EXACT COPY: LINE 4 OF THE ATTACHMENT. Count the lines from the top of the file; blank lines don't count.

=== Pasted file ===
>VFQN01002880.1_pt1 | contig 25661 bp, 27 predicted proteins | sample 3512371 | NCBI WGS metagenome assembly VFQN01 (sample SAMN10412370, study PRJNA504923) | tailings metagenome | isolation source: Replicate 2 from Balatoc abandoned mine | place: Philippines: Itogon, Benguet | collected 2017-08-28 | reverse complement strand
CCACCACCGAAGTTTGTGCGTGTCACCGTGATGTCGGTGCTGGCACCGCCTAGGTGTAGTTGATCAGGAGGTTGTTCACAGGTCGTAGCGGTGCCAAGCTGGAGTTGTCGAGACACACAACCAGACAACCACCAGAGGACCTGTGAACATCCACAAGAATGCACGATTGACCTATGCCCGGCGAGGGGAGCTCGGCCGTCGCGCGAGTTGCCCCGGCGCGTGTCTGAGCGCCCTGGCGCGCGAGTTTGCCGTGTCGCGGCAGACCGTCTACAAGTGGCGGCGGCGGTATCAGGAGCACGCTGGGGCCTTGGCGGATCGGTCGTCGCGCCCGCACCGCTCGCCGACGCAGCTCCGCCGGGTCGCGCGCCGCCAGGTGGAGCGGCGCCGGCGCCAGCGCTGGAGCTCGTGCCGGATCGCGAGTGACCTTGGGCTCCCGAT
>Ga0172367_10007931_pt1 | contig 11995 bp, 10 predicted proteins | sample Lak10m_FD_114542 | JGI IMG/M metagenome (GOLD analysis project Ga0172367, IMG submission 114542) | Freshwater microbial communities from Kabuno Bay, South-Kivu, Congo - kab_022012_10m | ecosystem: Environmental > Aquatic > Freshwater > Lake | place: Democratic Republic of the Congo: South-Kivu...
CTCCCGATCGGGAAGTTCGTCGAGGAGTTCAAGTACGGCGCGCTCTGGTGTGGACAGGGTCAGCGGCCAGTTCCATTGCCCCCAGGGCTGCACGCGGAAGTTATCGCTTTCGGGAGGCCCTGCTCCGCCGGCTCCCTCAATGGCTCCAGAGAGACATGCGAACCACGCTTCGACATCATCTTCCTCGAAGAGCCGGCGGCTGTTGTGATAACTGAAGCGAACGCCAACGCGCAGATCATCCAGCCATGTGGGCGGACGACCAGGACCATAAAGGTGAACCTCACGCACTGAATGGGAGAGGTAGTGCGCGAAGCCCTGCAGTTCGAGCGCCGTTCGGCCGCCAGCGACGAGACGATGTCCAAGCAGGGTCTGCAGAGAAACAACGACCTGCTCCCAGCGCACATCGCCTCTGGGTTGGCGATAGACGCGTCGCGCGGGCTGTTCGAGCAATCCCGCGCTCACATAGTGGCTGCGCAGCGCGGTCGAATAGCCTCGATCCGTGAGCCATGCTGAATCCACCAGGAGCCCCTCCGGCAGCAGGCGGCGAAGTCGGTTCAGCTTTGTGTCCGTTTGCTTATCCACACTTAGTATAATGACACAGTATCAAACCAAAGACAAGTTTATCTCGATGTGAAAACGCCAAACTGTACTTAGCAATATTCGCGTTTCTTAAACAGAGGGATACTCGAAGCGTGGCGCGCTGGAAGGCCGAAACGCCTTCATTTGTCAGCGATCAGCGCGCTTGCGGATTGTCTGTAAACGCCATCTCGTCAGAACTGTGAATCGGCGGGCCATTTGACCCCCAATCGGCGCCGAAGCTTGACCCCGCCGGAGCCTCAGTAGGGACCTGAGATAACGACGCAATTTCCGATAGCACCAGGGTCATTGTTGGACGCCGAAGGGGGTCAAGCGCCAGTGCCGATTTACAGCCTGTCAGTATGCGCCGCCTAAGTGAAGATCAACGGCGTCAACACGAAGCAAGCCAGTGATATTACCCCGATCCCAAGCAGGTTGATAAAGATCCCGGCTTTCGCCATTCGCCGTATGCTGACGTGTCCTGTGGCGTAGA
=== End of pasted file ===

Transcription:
CTCCCGATCGGGAAGTTCGTCGAGGAGTTCAAGTACGGCGCGCTCTGGTGTGGACAGGGTCAGCGGCCAGTTCCATTGCCCCCAGGGCTGCACGCGGAAGTTATCGCTTTCGGGAGGCCCTGCTCCGCCGGCTCCCTCAATGGCTCCAGAGAGACATGCGAACCACGCTTCGACATCATCTTCCTCGAAGAGCCGGCGGCTGTTGTGATAACTGAAGCGAACGCCAACGCGCAGATCATCCAGCCATGTGGGCGGACGACCAGGACCATAAAGGTGAACCTCACGCACTGAATGGGAGAGGTAGTGCGCGAAGCCCTGCAGTTCGAGCGCCGTTCGGCCGCCAGCGACGAGACGATGTCCAAGCAGGGTCTGCAGAGAAACAACGACCTGCTCCCAGCGCACATCGCCTCTGGGTTGGCGATAGACGCGTCGCGCGGGCTGTTCGAGCAATCCCGCGCTCACATAGTGGCTGCGCAGCGCGGTCGAATAGCCTCGATCCGTGAGCCATGCTGAATCCACCAGGAGCCCCTCCGGCAGCAGGCGGCGAAGTCGGTTCAGCTTTGTGTCCGTTTGCTTATCCACACTTAGTATAATGACACAGTATCAAACCAAAGACAAGTTTATCTCGATGTGAAAACGCCAAACTGTACTTAGCAATATTCGCGTTTCTTAAACAGAGGGATACTCGAAGCGTGGCGCGCTGGAAGGCCGAAACGCCTTCATTTGTCAGCGATCAGCGCGCTTGCGGATTGTCTGTAAACGCCATCTCGTCAGAACTGTGAATCGGCGGGCCATTTGACCCCCAATCGGCGCCGAAGCTTGACCCCGCCGGAGCCTCAGTAGGGACCTGAGATAACGACGCAATTTCCGATAGCACCAGGGTCATTGTTGGACGCCGAAGGGGGTCAAGCGCCAGTGCCGATTTACAGCCTGTCAGTATGCGCCGCCTAAGTGAAGATCAACGGCGTCAACACGAAGCAAGCCAGTGATATTACCCCGATCCCAAGCAGGTTGATAAAGATCCCGGCTTTCGCCATTCGCCGTATGCTGACGTGTCCTGTGGCGTAGA